Of course, there are some cultural differences between each of the countries, but none of them are sufficient to negate the existence of a ‘society’, just as differences between people in Clarendon and Kingston are not enough to deny a Jamaican society or are differences between people from St. Peter and Bridgetown sufficient to cancel out the reality of a Barbadian society.
It should also be recalled that, in 1997, the heads of government of CARICOM adopted a resolution adopting a Charter of Civil Society in which, in the name of the Caribbean people, they established values for the region as (in their words) “an important element of the community’s structures of unity”. Maybe it is true that few Caribbean people remember and even fewer know of the Charter. But who should take responsibility for that?
In any event, it is welcome news that a “need” has been recognized “for discussion and articulation of a Caribbean society” because, in recent years, few political representatives have done much to articulate the benefits of Caribbean economic integration or the gains of functional cooperation or of joint trade negotiations. Indeed, Caribbean integration is more often than not spoken of in derogatory and inaccurate terms, succeeding in raising tensions between the citizens of member countries.
One way of discussing and articulating a Caribbean society in a meaningful way would be to re-invigorate a Regional Assembly of Caribbean Community Representatives. But, it should not consist of political representatives alone.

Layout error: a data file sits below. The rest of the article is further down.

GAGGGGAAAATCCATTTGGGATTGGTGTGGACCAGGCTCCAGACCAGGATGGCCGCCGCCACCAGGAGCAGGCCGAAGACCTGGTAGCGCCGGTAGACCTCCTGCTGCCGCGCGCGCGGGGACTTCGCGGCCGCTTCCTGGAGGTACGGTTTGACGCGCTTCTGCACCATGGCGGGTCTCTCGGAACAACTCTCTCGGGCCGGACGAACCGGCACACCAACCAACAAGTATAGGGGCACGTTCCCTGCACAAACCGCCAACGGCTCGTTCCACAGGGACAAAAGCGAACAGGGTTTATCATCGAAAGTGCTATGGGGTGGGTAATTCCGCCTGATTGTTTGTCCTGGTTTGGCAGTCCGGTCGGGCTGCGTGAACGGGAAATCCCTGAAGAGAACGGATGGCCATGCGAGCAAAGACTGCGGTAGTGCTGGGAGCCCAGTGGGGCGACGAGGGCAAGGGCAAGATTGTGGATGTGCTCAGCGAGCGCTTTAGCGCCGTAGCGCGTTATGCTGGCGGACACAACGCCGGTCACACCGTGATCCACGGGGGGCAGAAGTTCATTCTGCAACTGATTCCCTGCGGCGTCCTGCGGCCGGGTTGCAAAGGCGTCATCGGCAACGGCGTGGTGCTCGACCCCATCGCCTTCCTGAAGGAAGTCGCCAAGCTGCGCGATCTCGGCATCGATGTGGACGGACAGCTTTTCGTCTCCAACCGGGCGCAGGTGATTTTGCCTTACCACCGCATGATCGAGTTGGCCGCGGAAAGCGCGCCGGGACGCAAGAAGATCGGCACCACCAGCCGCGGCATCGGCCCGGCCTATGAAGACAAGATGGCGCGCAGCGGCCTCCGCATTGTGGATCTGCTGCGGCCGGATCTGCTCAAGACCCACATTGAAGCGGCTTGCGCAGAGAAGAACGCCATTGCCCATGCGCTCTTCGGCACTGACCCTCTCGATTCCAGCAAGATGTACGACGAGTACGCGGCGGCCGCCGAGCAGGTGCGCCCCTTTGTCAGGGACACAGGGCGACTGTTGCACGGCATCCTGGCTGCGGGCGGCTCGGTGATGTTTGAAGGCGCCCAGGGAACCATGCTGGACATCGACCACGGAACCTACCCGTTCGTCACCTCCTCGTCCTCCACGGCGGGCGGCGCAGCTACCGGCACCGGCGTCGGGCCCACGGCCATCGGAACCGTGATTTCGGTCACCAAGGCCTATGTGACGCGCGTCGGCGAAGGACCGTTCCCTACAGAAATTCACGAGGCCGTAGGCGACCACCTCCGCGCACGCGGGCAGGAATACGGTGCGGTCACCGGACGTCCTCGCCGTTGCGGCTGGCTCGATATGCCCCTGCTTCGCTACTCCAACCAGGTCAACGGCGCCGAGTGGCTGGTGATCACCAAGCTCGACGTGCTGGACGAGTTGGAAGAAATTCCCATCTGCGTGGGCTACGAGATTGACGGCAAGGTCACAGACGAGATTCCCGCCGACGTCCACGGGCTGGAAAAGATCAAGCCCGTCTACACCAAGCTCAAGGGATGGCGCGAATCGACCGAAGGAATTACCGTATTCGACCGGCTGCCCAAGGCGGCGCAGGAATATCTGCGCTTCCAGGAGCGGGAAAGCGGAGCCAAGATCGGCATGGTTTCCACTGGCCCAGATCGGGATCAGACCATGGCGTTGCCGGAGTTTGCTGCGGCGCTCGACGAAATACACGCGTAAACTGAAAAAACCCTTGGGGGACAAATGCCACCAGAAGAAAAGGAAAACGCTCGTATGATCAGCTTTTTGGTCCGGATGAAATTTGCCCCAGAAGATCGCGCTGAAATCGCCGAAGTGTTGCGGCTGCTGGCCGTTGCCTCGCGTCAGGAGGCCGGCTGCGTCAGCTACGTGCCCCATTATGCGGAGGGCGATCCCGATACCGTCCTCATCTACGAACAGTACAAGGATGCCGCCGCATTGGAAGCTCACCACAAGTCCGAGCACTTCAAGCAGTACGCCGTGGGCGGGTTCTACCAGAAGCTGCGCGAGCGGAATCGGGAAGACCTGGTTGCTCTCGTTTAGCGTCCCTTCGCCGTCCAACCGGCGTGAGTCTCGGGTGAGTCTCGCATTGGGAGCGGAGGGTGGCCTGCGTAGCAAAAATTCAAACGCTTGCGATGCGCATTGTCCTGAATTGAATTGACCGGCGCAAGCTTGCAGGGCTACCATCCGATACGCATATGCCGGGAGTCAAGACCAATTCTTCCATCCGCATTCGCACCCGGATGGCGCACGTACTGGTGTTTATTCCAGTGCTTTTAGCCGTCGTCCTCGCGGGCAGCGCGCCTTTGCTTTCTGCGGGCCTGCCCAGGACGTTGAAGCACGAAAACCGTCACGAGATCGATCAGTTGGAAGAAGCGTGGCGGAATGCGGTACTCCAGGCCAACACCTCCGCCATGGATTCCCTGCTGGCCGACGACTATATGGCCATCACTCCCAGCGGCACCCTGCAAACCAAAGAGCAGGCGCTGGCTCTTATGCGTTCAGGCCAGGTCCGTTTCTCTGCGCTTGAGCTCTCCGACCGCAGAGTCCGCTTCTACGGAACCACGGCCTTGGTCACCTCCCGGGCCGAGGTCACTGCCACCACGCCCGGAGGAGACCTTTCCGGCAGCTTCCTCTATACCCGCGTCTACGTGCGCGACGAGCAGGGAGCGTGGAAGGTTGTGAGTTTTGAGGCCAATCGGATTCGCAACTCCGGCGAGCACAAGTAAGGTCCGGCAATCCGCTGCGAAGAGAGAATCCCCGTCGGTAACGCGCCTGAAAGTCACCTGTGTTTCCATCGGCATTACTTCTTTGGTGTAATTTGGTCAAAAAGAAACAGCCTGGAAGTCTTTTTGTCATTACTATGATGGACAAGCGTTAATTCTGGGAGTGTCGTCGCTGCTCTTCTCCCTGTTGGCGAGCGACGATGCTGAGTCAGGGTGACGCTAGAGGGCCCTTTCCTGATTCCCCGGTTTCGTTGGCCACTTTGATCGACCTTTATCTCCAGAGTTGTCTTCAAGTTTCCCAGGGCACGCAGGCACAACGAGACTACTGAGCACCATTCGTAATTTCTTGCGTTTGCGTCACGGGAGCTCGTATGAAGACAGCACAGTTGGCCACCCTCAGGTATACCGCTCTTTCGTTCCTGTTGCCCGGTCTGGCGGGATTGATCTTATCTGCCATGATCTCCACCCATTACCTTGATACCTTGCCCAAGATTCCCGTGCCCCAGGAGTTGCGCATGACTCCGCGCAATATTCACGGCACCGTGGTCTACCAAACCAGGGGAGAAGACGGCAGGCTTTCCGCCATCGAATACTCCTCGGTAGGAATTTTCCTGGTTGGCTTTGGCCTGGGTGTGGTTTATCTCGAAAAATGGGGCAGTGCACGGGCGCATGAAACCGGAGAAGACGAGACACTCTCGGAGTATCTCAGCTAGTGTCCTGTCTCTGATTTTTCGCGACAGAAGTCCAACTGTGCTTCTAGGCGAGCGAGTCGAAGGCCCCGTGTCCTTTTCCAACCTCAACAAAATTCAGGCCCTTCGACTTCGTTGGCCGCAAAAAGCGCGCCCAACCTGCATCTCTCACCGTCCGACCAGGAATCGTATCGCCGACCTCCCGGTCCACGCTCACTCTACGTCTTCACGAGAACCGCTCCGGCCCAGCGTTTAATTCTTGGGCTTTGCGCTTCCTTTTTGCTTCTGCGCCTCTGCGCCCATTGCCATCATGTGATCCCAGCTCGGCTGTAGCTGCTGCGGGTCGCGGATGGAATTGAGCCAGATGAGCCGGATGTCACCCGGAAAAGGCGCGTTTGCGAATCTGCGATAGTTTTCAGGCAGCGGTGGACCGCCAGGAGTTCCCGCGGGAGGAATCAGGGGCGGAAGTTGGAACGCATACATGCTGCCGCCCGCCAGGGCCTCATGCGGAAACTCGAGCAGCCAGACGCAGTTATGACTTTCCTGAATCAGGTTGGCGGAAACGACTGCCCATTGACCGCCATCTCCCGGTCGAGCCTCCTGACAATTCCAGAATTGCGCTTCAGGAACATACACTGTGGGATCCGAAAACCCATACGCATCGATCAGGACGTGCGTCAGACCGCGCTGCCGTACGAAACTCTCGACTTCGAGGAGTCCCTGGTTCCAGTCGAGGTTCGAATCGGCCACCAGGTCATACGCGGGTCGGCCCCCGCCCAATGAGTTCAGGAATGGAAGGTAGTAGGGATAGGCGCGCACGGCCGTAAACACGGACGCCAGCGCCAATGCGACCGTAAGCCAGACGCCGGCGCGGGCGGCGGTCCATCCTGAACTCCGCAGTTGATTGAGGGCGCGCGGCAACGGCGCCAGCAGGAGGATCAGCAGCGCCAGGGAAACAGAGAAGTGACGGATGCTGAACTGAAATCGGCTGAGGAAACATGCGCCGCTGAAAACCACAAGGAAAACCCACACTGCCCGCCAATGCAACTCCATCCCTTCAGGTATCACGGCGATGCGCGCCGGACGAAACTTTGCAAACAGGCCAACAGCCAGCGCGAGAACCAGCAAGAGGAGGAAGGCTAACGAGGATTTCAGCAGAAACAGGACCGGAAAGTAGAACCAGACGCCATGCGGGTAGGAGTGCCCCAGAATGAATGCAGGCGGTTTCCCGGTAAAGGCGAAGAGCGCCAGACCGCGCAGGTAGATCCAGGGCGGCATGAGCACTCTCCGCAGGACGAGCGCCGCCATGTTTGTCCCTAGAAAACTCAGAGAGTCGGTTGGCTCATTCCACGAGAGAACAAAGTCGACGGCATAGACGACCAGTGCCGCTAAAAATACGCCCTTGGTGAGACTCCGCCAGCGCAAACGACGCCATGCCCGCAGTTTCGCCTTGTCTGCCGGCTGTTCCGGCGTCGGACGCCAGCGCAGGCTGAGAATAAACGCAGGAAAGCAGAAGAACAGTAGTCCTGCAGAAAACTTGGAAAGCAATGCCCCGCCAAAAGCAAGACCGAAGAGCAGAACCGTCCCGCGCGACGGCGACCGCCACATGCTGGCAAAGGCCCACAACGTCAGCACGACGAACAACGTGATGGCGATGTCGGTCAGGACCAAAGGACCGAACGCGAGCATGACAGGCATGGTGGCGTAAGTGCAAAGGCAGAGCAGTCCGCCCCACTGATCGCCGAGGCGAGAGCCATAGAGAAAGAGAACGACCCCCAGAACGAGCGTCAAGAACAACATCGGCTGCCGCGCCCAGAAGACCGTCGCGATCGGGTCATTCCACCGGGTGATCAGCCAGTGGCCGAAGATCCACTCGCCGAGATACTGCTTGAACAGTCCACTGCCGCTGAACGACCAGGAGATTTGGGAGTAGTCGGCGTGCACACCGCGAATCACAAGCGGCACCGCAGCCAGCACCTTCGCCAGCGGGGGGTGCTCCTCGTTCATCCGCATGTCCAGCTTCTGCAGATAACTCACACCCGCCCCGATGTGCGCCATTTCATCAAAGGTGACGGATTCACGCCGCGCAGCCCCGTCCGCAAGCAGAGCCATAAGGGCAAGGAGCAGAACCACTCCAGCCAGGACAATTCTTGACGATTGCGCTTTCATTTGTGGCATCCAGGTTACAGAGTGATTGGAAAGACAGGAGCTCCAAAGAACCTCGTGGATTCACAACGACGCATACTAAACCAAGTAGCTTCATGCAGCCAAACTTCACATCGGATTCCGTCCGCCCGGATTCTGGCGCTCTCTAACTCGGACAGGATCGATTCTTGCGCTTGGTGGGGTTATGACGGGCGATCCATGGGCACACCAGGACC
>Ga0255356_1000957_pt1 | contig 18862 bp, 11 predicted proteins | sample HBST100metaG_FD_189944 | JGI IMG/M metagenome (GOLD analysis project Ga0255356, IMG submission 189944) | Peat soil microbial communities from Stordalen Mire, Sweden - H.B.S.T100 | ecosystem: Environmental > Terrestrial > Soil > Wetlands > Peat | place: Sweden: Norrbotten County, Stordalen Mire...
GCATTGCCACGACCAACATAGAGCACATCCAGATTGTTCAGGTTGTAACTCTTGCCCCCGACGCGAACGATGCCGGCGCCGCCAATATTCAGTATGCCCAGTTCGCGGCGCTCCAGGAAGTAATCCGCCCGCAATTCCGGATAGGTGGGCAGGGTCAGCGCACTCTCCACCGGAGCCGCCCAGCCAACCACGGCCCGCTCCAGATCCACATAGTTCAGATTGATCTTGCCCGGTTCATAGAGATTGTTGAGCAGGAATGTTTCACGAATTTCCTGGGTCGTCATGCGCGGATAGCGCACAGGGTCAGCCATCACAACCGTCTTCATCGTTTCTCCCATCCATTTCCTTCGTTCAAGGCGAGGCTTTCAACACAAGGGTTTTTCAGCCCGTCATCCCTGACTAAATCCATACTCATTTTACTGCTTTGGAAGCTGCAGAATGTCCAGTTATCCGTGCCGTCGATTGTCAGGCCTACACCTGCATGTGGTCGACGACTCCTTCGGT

Equally represented should be private sector and trade union organizations from every member country of CARICOM. And, the assembly should have select committees which should be able to take evidence from Caribbean academics and practitioners in their fields of expertise. Further, the assembly should rotate its meetings among all CARICOM states and the meetings should be broadcast throughout the region on national television.
The assembly should be able to discuss matters which its members initiate, according to their own rules, and which they should be empowered to send to CARICOM decision-making organs such as heads of governments meetings for consideration. In turn, the assembly should also be able to debate and pronounce upon local and international developments which affect the region as a whole.
This is not a new idea. Six years ago, Dr. Vaughan Lewis distinguished Caribbean academic and public servant proposed a variation of the notion set out here for an Assembly of Caribbean Community Representatives. He saw its role more as “an education forum” than “a debating forum”.
The point is that the Assembly, even though it would have no legislative capacity as in the European Union, would be able to lift the notions of Caribbean ‘society’, Caribbean ‘community’ and Caribbean ‘integration’ to a higher plane of informed discussion.
And, in an assembly made up of private sector and trade union persons as well as politicians, the participation would be broader and more representative of Caribbean society.
Note: The Heads of Government of Haiti, St Lucia, the Bahamas, Trinidad and Tobago and Suriname did not attend the meeting. Suriname was represented by an Ambassador, Suriname by its Vice President and Trinidad and Tobago sent no one. Haiti was engaged in trying to set up its government. The Bahamas is not a member of the Caicom common market.